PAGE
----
catch (Exception $e)
        return false;

Though the following line is crucial to this bug:

$data = str_replace(chr(0) . '*' . chr(0), '\0\0\0', $data);

When you serialize a class with protected variables, the difference between normal and protected variables is that protected variables are prefixed with “\0*\0”.

class CustomClass {
    protected $data = 5;
echo serialize(new CustomClass);

Gives you:


But MySQL data can’t save null bytes, so the custom Joomla handler converts them to something that is supported (escaped version of zeros). This is handy because HTTP headers don’t allow null bytes, so you cannot pass null bytes through the HTTP headers. You wouldn’t be able to serialize the protected variables in a class, however the custom handler makes it possible.

Advice: Don’t reinvent the wheel, use the build-in functions (e.g. session handler).

Part 3: The session_decode bug (CVE-2015-6835)

As I’ve said earlier, if session_decode would decode the data properly, this exploit would not exist. Because nowhere in Joomla, they blatantly eval or serialize the User Agent. In januari 2015 a bug was found in the unserialize function (CVE-2015-0273). It made it possible to crash PHP (or execute own code) because it recreated the internal C structures, but didn’t check types. Functions would try to consume this structure and assuming a different type (e.g. using an int as pointer). This bug was quickly patched and a new version was released.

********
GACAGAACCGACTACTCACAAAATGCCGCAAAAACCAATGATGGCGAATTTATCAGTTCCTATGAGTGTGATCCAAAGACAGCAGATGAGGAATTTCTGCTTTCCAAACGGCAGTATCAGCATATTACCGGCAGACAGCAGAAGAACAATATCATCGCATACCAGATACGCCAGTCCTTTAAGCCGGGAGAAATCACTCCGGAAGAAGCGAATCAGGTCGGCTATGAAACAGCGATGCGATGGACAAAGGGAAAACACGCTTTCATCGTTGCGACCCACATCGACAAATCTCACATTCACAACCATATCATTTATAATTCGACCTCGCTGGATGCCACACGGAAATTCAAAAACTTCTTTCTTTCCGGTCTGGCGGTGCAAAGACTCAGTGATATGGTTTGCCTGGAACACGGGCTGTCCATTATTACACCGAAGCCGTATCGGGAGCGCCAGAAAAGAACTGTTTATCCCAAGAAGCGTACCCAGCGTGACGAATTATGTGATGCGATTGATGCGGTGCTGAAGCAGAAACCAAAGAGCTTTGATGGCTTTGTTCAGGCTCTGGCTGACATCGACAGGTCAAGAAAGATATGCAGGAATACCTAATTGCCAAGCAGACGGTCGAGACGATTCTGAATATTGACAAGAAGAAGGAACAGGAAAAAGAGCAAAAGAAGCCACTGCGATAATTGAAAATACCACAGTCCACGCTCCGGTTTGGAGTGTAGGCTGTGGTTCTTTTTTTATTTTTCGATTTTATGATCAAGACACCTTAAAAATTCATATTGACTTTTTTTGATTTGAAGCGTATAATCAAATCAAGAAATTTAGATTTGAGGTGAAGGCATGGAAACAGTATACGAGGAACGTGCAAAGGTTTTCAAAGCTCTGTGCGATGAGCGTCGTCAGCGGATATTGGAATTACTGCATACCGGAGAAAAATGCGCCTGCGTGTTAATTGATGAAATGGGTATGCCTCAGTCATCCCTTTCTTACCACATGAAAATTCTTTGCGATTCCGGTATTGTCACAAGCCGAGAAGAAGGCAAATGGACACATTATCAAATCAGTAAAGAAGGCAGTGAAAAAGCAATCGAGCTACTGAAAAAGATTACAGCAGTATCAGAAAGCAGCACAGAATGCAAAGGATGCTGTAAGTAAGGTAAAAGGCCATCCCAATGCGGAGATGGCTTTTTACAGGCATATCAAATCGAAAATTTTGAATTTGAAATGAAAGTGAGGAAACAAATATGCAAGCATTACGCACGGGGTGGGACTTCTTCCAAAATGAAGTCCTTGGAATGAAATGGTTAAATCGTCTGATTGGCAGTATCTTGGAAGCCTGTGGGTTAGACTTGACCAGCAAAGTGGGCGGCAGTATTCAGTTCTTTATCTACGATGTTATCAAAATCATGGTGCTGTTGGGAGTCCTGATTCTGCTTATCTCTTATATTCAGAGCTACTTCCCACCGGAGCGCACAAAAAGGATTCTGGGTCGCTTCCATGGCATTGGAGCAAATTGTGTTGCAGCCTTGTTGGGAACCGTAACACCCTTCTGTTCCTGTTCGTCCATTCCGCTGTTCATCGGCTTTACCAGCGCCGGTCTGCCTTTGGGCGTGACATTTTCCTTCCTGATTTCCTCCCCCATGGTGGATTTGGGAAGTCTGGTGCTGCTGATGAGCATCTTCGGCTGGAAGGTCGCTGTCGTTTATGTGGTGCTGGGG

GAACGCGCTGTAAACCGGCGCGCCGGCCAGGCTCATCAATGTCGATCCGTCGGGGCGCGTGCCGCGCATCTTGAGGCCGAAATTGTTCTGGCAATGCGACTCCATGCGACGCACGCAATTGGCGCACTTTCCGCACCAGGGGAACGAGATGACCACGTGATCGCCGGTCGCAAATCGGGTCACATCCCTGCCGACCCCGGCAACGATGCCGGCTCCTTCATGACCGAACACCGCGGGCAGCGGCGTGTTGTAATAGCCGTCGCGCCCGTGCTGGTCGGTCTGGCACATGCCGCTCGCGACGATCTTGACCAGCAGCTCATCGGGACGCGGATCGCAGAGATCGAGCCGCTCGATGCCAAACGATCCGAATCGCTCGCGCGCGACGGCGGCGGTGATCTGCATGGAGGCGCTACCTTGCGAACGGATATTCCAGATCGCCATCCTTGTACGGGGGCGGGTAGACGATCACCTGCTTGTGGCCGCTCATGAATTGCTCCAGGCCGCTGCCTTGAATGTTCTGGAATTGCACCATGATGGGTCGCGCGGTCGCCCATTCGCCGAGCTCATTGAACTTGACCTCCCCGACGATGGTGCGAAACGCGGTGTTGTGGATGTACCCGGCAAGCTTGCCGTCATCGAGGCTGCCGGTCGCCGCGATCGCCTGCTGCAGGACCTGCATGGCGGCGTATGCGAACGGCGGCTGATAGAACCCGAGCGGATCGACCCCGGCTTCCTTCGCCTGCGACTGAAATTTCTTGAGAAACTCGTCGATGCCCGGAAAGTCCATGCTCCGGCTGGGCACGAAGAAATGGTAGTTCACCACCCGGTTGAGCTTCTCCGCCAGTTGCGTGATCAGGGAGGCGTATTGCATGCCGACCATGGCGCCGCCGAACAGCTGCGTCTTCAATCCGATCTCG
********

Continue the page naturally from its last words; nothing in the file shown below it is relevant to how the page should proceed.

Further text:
Though, the session_decode uses the same principles and wasn’t fixed. In september 2015, the exploit CVE-2015-6835 was filled. This made it possible to inject some data into the session array by carefully crafting your decoding string.


Gives you:

    'user_agent' => NULL
    '10:"test"' => 5  // Injected

Imagine that the bold part is your User Agent in the session data. If you can terminate the string after your injected code, you can create any variable you want, even objects. In part 3, we will search a way to terminate the string, in part 4 we will search how we can create objects that will be executed.